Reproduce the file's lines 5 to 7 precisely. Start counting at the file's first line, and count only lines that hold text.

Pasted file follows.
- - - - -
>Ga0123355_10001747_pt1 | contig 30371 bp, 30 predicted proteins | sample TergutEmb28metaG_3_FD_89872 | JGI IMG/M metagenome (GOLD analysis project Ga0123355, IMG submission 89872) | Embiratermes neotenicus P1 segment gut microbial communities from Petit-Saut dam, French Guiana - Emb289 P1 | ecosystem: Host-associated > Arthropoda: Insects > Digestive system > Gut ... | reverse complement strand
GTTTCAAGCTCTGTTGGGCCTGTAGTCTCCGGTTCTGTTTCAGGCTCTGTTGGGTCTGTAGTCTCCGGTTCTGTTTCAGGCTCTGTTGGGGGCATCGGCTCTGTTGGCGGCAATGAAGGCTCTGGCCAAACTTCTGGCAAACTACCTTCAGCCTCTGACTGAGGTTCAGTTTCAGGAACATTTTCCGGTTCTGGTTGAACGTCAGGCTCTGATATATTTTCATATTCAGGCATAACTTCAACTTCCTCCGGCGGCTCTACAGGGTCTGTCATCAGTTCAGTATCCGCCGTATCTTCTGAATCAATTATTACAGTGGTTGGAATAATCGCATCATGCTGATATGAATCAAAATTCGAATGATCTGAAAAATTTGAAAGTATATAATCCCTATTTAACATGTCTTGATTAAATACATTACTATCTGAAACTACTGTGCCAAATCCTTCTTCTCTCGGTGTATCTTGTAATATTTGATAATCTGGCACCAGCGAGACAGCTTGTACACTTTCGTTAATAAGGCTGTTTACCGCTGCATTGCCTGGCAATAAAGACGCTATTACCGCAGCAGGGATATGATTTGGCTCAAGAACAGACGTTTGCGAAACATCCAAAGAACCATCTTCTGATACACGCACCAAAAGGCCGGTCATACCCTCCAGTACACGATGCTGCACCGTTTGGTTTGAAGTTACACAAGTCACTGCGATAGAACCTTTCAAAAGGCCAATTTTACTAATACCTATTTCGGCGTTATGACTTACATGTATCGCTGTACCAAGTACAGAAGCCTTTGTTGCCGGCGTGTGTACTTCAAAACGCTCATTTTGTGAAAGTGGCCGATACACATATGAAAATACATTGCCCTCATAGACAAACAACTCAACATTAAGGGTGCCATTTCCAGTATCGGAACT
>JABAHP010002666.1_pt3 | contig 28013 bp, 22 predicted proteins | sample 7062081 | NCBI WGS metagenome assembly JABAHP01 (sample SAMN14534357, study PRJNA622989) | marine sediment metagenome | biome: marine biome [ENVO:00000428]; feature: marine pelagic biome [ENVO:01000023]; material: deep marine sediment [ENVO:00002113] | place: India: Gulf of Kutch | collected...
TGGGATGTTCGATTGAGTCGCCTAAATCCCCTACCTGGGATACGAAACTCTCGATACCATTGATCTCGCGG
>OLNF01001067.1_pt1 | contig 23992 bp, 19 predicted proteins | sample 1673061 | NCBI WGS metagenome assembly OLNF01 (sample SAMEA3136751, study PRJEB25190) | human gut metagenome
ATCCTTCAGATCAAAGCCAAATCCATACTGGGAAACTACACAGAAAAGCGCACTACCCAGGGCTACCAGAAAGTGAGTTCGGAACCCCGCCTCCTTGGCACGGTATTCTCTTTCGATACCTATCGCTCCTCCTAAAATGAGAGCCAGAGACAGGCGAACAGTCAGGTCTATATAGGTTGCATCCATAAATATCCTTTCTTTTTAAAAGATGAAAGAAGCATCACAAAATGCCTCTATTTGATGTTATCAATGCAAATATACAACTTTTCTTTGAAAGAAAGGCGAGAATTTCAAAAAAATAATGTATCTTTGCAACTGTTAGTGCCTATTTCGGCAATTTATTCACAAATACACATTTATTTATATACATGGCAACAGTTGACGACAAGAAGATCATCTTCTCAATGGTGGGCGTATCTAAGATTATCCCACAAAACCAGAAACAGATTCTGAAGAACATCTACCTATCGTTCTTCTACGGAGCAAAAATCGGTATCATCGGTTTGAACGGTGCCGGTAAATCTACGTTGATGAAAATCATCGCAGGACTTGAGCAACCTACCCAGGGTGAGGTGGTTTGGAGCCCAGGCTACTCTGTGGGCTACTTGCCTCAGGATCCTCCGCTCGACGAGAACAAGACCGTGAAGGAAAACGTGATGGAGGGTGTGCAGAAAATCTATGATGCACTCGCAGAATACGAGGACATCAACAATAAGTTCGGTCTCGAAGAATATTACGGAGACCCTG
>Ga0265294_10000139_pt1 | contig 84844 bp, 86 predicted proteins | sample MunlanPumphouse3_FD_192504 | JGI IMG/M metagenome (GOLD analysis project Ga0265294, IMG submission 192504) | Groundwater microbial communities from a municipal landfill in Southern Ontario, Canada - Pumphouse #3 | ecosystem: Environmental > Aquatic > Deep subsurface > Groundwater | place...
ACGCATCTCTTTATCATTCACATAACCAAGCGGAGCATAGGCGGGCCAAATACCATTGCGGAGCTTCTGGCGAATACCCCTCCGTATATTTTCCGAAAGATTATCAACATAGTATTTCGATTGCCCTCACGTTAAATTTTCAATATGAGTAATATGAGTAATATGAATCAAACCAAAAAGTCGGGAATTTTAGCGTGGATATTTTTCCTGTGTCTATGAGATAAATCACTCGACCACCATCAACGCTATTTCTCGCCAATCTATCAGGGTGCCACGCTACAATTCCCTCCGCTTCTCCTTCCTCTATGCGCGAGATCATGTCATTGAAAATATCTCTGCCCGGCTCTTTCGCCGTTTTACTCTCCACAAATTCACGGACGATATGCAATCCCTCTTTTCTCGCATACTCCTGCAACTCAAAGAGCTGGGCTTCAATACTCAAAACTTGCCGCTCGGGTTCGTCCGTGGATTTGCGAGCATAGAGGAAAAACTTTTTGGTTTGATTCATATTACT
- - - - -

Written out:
>OLNF01001067.1_pt1 | contig 23992 bp, 19 predicted proteins | sample 1673061 | NCBI WGS metagenome assembly OLNF01 (sample SAMEA3136751, study PRJEB25190) | human gut metagenome
ATCCTTCAGATCAAAGCCAAATCCATACTGGGAAACTACACAGAAAAGCGCACTACCCAGGGCTACCAGAAAGTGAGTTCGGAACCCCGCCTCCTTGGCACGGTATTCTCTTTCGATACCTATCGCTCCTCCTAAAATGAGAGCCAGAGACAGGCGAACAGTCAGGTCTATATAGGTTGCATCCATAAATATCCTTTCTTTTTAAAAGATGAAAGAAGCATCACAAAATGCCTCTATTTGATGTTATCAATGCAAATATACAACTTTTCTTTGAAAGAAAGGCGAGAATTTCAAAAAAATAATGTATCTTTGCAACTGTTAGTGCCTATTTCGGCAATTTATTCACAAATACACATTTATTTATATACATGGCAACAGTTGACGACAAGAAGATCATCTTCTCAATGGTGGGCGTATCTAAGATTATCCCACAAAACCAGAAACAGATTCTGAAGAACATCTACCTATCGTTCTTCTACGGAGCAAAAATCGGTATCATCGGTTTGAACGGTGCCGGTAAATCTACGTTGATGAAAATCATCGCAGGACTTGAGCAACCTACCCAGGGTGAGGTGGTTTGGAGCCCAGGCTACTCTGTGGGCTACTTGCCTCAGGATCCTCCGCTCGACGAGAACAAGACCGTGAAGGAAAACGTGATGGAGGGTGTGCAGAAAATCTATGATGCACTCGCAGAATACGAGGACATCAACAATAAGTTCGGTCTCGAAGAATATTACGGAGACCCTG
>Ga0265294_10000139_pt1 | contig 84844 bp, 86 predicted proteins | sample MunlanPumphouse3_FD_192504 | JGI IMG/M metagenome (GOLD analysis project Ga0265294, IMG submission 192504) | Groundwater microbial communities from a municipal landfill in Southern Ontario, Canada - Pumphouse #3 | ecosystem: Environmental > Aquatic > Deep subsurface > Groundwater | place...